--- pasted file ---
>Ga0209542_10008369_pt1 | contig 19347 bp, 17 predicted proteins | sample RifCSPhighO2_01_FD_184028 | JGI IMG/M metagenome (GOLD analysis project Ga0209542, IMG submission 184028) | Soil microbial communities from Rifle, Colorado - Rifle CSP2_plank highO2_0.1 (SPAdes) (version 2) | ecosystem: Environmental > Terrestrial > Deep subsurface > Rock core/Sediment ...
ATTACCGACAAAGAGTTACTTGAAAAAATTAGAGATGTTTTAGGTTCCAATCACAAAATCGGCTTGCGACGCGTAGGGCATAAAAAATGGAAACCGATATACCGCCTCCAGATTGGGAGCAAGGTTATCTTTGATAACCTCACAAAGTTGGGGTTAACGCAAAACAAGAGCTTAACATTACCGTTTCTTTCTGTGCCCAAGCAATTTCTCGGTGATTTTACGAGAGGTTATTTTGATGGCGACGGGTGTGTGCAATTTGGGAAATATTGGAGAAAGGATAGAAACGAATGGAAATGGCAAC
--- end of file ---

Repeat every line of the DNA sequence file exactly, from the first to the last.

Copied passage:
>Ga0209542_10008369_pt1 | contig 19347 bp, 17 predicted proteins | sample RifCSPhighO2_01_FD_184028 | JGI IMG/M metagenome (GOLD analysis project Ga0209542, IMG submission 184028) | Soil microbial communities from Rifle, Colorado - Rifle CSP2_plank highO2_0.1 (SPAdes) (version 2) | ecosystem: Environmental > Terrestrial > Deep subsurface > Rock core/Sediment ...
ATTACCGACAAAGAGTTACTTGAAAAAATTAGAGATGTTTTAGGTTCCAATCACAAAATCGGCTTGCGACGCGTAGGGCATAAAAAATGGAAACCGATATACCGCCTCCAGATTGGGAGCAAGGTTATCTTTGATAACCTCACAAAGTTGGGGTTAACGCAAAACAAGAGCTTAACATTACCGTTTCTTTCTGTGCCCAAGCAATTTCTCGGTGATTTTACGAGAGGTTATTTTGATGGCGACGGGTGTGTGCAATTTGGGAAATATTGGAGAAAGGATAGAAACGAATGGAAATGGCAAC